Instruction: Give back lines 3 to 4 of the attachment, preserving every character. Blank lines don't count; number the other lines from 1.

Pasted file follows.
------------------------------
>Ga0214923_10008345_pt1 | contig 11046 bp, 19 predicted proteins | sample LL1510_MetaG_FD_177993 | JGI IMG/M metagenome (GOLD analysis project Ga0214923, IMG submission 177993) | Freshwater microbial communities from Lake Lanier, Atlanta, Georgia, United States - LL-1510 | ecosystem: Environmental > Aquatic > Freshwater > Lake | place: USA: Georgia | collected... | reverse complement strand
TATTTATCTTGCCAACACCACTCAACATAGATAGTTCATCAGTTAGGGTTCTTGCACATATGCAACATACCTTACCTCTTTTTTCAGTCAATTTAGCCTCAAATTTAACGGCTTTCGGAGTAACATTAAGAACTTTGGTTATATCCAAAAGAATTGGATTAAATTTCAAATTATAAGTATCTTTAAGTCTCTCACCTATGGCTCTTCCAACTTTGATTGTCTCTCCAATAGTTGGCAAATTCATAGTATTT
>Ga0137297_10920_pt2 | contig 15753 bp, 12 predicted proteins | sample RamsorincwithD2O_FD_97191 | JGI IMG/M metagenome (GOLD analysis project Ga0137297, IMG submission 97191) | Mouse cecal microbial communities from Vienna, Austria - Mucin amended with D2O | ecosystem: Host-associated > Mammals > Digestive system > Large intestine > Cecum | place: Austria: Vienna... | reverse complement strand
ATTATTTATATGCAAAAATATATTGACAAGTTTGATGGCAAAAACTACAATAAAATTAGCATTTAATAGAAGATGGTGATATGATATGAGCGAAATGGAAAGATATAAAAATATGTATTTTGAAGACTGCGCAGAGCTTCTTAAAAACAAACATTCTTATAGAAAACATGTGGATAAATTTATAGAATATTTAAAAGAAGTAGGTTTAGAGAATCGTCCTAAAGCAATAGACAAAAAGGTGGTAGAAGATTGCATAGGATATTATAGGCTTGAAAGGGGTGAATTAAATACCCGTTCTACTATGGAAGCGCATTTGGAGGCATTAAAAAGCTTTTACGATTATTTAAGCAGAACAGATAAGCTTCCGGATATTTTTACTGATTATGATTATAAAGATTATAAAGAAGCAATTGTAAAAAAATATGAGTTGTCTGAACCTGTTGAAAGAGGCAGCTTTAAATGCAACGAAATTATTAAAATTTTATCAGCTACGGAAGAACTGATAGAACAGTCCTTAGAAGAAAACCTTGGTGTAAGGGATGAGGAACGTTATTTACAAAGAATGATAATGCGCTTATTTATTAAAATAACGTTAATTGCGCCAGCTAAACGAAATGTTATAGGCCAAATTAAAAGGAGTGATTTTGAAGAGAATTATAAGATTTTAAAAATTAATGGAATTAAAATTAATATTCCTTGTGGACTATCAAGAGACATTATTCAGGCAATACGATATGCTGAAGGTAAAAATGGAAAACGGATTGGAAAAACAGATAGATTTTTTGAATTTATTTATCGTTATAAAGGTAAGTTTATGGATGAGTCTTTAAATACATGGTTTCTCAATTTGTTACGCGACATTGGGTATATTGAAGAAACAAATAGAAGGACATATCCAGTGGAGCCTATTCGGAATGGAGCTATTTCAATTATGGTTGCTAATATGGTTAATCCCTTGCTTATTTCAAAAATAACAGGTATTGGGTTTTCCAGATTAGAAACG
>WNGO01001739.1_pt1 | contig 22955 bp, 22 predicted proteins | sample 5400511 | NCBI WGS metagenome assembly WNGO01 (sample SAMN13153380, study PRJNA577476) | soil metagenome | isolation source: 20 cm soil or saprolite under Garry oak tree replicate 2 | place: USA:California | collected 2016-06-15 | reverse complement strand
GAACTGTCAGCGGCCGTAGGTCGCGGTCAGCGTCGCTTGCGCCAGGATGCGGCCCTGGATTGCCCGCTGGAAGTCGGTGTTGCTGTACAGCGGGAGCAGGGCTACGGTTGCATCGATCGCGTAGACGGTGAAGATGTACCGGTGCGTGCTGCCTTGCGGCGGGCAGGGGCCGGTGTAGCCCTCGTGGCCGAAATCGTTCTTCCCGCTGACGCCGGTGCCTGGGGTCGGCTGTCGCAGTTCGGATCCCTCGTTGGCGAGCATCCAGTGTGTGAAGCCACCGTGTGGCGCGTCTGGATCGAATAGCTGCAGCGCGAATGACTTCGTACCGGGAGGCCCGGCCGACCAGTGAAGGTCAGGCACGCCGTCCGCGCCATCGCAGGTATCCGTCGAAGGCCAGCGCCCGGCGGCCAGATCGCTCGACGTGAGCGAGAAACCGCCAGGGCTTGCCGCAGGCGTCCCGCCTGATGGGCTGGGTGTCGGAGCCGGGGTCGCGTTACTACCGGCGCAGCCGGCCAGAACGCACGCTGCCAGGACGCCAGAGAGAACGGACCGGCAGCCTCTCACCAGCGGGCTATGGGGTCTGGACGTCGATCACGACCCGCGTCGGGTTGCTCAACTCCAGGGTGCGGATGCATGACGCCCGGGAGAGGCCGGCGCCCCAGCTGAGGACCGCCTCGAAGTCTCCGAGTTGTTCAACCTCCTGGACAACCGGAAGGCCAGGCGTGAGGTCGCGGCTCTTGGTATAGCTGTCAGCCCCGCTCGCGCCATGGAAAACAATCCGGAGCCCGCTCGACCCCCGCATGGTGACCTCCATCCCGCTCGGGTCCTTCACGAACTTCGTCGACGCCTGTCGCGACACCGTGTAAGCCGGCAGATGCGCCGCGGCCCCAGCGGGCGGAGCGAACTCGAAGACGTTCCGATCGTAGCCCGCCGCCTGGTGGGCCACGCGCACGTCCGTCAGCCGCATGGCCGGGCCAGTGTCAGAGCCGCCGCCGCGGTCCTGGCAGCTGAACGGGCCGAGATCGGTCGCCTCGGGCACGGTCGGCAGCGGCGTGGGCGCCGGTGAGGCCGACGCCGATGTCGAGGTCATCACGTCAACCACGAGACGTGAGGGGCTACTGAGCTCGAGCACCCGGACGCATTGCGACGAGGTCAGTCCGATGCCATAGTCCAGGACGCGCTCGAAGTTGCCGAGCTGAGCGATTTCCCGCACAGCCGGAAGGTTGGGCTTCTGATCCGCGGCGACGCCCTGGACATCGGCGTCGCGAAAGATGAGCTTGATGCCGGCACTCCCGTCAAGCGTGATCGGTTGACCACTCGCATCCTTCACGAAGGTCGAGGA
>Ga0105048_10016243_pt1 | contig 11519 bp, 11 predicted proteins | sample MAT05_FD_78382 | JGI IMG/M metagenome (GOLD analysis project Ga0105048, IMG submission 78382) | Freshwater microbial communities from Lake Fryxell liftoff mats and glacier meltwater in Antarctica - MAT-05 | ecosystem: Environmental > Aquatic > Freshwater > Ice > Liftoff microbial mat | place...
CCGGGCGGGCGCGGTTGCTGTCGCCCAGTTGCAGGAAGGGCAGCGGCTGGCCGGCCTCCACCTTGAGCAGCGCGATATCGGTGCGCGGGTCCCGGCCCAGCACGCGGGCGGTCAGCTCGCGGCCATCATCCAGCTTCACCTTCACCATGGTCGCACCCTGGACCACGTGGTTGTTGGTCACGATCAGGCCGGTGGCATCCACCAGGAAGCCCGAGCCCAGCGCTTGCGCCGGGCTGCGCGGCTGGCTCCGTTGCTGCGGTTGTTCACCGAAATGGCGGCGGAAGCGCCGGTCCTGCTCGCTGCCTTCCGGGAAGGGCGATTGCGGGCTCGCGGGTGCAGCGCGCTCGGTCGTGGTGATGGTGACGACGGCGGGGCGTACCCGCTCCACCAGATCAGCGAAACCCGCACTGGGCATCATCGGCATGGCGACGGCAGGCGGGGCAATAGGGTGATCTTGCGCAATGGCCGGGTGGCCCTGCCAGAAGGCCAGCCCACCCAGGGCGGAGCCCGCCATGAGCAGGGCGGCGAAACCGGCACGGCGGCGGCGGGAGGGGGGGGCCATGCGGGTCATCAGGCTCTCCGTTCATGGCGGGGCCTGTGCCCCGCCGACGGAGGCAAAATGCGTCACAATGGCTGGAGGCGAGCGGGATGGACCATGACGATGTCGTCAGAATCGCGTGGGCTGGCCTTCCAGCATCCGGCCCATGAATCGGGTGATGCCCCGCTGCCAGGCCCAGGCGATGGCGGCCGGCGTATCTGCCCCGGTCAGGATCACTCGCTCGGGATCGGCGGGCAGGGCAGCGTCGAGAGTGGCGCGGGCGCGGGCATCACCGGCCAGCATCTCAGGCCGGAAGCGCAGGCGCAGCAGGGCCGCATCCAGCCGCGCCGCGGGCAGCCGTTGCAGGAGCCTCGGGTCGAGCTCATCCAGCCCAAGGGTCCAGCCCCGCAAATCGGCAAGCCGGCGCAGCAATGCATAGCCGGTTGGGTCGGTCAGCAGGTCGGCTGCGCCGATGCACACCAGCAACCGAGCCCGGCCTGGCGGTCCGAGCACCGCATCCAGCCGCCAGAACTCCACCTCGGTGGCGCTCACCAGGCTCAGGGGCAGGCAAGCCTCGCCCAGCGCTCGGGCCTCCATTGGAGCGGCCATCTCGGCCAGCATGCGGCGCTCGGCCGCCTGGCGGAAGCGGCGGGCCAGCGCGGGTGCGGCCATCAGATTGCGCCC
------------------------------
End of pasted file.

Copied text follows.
>Ga0137297_10920_pt2 | contig 15753 bp, 12 predicted proteins | sample RamsorincwithD2O_FD_97191 | JGI IMG/M metagenome (GOLD analysis project Ga0137297, IMG submission 97191) | Mouse cecal microbial communities from Vienna, Austria - Mucin amended with D2O | ecosystem: Host-associated > Mammals > Digestive system > Large intestine > Cecum | place: Austria: Vienna... | reverse complement strand
ATTATTTATATGCAAAAATATATTGACAAGTTTGATGGCAAAAACTACAATAAAATTAGCATTTAATAGAAGATGGTGATATGATATGAGCGAAATGGAAAGATATAAAAATATGTATTTTGAAGACTGCGCAGAGCTTCTTAAAAACAAACATTCTTATAGAAAACATGTGGATAAATTTATAGAATATTTAAAAGAAGTAGGTTTAGAGAATCGTCCTAAAGCAATAGACAAAAAGGTGGTAGAAGATTGCATAGGATATTATAGGCTTGAAAGGGGTGAATTAAATACCCGTTCTACTATGGAAGCGCATTTGGAGGCATTAAAAAGCTTTTACGATTATTTAAGCAGAACAGATAAGCTTCCGGATATTTTTACTGATTATGATTATAAAGATTATAAAGAAGCAATTGTAAAAAAATATGAGTTGTCTGAACCTGTTGAAAGAGGCAGCTTTAAATGCAACGAAATTATTAAAATTTTATCAGCTACGGAAGAACTGATAGAACAGTCCTTAGAAGAAAACCTTGGTGTAAGGGATGAGGAACGTTATTTACAAAGAATGATAATGCGCTTATTTATTAAAATAACGTTAATTGCGCCAGCTAAACGAAATGTTATAGGCCAAATTAAAAGGAGTGATTTTGAAGAGAATTATAAGATTTTAAAAATTAATGGAATTAAAATTAATATTCCTTGTGGACTATCAAGAGACATTATTCAGGCAATACGATATGCTGAAGGTAAAAATGGAAAACGGATTGGAAAAACAGATAGATTTTTTGAATTTATTTATCGTTATAAAGGTAAGTTTATGGATGAGTCTTTAAATACATGGTTTCTCAATTTGTTACGCGACATTGGGTATATTGAAGAAACAAATAGAAGGACATATCCAGTGGAGCCTATTCGGAATGGAGCTATTTCAATTATGGTTGCTAATATGGTTAATCCCTTGCTTATTTCAAAAATAACAGGTATTGGGTTTTCCAGATTAGAAACG